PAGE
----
Ì Family Name History Ì
It is generally accepted that the rise in surnames was due to the Norman Conquest, when the new
Christian names introduced by the Normans superseded the Old English personal names; but it was inevitable with the growth in population, and as one or other
Christian name became extremely common, that a surname be used for official records, to avoid long descriptions attached to the personal name. Surnames can generally be divided into four groups; the
locative name, indicating the place of origin of the bearer; the patronymic, where the father's first name was used as the last name of the son; occupational, or trade names; and the oldest of surnames, nicknames which describe appearance or temperament.
Hereditary surnames existed among Norman noblemen early in the 12th century; among people in general they came into use in the 13th, by the end of which they were in fairly common use. By the end of the 14th century almost everyone had a hereditary surname.
The English surname
Trott is patronymic in origin, being one of those surnames derived from the first name of the father. Thus the name means "son of
Troit" or Trote or Troyt. These personal names are one of the forms of
Trude, found in such compounds as Ger-trude or Hil-trude and were formerly names in themselves. The surname finds its source in the Old French to "trot", or in the sense of "trotter, messenger" or "runner". Thus the name may originally have been of occupational origin, being applied to one who was a messenger. The final source is in the Old French
"trote" meaning a "hag" or "crone" and may have been used as a nickname, which then developed into the surname
Trott. The name takes also the forms Troate, Trood, Trout and Trodd. It is found frequently in the Exchequer Lay Subsidies, county Somerset, around the time of Edward the third, and is still common there in various forms.
HISTORY OF THE MAIN SPELLING VARIANTS
Seems to be a variant of TROTT, and predominates in the counties of
Devon, Somerset and Dorset where it probably originated when few people were
able to read and write, and the Clergy wrote details into Parish Registers the
way they sounded. In these areas of the West Country, TROTT was often pronounced
in the local accent as TRART, and one can therefore see how easy it is for the
variant to occur. TRATT and TROTT can often be found to be interchangeable even
within the same generation of a family. This explains why the demography of the
two names is almost identical.
This archaic spelling has now largely gone out of use. The TROTTE variant
probably started in early Somerset, But as families moved into Devon, Scribes
who wrote documents such as Wills in Devon started to drop the silent 'E' as the
had no prior practice of how the name was spelt. In early Devon, TROTTE is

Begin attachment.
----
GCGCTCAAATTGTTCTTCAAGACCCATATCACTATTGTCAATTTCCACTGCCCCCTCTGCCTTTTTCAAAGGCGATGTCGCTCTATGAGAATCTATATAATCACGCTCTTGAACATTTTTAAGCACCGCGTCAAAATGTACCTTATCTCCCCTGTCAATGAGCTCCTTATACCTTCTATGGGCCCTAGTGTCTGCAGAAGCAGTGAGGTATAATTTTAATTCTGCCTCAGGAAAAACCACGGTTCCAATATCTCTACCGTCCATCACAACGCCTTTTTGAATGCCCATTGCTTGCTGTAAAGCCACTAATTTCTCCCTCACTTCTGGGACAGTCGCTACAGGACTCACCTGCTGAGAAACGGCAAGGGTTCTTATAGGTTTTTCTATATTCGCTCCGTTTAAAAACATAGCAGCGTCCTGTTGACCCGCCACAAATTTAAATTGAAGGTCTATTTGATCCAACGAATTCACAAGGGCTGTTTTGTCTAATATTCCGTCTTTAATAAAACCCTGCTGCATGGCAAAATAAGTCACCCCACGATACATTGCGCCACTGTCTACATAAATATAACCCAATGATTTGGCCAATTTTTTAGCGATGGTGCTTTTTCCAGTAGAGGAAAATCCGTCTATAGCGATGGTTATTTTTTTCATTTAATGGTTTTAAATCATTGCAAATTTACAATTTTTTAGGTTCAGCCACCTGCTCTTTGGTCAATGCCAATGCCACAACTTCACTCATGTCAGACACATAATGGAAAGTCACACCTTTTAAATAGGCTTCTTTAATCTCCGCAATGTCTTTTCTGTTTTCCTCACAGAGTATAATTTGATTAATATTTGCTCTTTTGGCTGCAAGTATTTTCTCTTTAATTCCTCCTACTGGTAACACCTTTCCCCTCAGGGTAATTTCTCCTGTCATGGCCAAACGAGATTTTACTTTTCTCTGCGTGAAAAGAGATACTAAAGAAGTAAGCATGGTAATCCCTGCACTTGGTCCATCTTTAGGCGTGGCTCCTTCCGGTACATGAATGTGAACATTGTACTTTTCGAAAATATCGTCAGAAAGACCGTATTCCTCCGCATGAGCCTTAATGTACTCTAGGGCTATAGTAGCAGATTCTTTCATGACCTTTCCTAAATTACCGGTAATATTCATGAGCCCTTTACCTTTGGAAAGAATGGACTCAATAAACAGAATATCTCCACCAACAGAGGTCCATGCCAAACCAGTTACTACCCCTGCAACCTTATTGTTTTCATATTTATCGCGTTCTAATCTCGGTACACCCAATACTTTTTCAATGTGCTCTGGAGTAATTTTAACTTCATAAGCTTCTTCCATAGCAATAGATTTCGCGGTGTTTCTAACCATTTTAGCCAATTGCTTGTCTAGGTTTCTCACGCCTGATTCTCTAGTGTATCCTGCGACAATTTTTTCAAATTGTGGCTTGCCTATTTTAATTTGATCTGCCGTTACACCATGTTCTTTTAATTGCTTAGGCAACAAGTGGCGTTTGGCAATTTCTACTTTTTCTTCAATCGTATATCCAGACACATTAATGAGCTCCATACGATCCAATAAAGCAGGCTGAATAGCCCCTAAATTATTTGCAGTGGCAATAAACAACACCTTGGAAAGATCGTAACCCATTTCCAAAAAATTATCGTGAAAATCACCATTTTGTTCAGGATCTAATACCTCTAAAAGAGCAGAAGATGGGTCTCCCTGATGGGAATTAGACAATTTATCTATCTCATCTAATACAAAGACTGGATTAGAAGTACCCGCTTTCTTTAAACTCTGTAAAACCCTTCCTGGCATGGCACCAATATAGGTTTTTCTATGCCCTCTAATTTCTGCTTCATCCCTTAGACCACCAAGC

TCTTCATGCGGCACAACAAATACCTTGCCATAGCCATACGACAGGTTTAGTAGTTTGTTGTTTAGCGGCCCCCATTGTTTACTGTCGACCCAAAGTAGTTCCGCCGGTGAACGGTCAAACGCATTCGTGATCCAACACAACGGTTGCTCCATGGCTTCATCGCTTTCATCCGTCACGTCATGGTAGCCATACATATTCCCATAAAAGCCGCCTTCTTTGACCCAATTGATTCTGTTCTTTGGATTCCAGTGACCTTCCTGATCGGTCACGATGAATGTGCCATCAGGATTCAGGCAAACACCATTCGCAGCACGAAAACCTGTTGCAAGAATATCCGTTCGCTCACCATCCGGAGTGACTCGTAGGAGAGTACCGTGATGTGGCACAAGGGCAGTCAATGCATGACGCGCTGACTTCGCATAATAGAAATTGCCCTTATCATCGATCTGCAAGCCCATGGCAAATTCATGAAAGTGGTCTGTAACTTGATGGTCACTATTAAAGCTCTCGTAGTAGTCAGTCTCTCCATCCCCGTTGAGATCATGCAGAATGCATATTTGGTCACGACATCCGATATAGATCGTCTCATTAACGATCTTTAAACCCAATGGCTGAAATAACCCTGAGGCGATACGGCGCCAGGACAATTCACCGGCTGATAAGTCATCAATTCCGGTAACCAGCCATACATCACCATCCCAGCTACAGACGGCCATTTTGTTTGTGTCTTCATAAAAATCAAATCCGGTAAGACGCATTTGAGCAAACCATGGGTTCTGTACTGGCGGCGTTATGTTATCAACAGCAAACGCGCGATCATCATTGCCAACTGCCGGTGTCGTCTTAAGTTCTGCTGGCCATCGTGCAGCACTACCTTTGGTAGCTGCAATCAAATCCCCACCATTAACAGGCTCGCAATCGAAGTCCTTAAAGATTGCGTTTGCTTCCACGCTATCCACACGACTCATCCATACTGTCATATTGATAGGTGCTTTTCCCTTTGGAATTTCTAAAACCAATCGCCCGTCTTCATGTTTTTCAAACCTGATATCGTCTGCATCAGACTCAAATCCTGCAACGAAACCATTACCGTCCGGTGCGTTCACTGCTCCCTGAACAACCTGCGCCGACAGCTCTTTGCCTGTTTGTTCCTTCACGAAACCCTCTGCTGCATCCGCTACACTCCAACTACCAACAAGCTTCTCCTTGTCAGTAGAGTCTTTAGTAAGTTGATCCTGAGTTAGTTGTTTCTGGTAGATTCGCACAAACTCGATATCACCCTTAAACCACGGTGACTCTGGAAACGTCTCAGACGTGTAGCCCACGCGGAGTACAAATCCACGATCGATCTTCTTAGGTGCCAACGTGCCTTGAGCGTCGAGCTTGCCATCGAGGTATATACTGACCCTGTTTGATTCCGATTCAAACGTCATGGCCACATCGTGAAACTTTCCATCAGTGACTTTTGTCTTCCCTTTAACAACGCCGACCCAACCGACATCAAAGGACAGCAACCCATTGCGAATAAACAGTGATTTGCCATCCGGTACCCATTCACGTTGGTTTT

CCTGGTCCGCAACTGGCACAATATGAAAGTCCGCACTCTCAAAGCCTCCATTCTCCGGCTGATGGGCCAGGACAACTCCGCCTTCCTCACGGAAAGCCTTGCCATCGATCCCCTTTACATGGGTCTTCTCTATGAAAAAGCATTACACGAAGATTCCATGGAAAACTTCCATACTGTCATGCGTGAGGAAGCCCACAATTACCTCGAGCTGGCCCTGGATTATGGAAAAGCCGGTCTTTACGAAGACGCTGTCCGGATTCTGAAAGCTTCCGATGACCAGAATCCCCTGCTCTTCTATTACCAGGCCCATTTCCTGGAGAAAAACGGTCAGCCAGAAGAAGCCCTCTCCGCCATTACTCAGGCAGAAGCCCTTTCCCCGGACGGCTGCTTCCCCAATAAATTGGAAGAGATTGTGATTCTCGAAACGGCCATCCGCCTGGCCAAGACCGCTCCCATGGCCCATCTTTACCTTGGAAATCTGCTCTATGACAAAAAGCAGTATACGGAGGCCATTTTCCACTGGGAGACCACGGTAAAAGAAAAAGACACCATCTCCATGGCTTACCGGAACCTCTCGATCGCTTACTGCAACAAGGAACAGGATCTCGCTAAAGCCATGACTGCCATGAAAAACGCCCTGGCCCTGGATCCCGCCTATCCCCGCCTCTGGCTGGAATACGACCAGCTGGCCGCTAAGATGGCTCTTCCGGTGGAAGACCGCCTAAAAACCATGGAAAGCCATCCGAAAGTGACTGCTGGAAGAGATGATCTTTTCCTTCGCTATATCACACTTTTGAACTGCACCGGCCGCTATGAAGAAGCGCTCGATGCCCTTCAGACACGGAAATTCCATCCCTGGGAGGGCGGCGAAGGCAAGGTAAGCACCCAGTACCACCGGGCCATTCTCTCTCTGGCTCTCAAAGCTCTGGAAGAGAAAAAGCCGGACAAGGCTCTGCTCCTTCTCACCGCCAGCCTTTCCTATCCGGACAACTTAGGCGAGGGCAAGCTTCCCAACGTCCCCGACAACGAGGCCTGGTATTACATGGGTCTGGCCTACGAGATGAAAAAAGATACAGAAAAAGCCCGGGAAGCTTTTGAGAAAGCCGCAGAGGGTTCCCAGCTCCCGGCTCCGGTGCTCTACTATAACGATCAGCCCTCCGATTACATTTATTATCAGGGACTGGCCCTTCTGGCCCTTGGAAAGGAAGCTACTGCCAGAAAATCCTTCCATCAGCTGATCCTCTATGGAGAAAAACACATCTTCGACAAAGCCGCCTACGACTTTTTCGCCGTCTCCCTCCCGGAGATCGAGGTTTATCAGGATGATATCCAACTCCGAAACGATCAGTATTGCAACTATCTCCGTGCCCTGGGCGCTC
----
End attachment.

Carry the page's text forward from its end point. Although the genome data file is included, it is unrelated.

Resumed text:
evident but by the end of the 1600's its use had ceased in Devon. There is
evidence of this change in TROTTE families originating in Somerset, moving into
Devon and within a generation or two their name was TROTT.
Around 1640, members of a Trott family who originated in the Taunton area of
Somerset emigrated to the USA and settled in the Wethersfield area. Either on
arrival, or a short time after, for reasons still not clear, one of them changed
his name to TREAT and created quite a famous line. In the same town, at the same
time, lived some people in the name Trott and it would seem likely that the two
groups were closely related although this potential link
has also eluded our research successes.
The name is very rare other than in the USA,
and there is a Treat Family Association (based in the USA) with which we once
had a close relationship, but this has waned since new officers of the latter
took on posts within the Association despite our attempts to foster the links.
The TRETT name appears predominantly in East Anglia, particularly in Blofield,
Witton and Norwich in Norfolk along
with Brandon in Suffolk . Research
suggests that there is in fact no link between TROTT and TRETT, with the latter
having probably originated in Scandinavia and having arrived in the Norse
invasions or similar. As we originally thought the two names were linked, TONRG
continues to represent the variant until such time as someone wishes to form an
individual One Name Group in the Trett name.
Although TONRG does not represent these names, we do have a close tie up with
the Trout Association, attending each others ‘Gatherings’ as well as
exchanging newsletters and data with them. Interestingly, the demography is very
similar to the links between Trott and Tratt, although no hard evidence has so
far been unearthed of any direct connection other than what seems to be spelling
the West Country the same phonetic pronunciation may be the reason for this, but
this is unlikely to be the cause of incidences in such places as Yorkshire,
London, and East Anglia.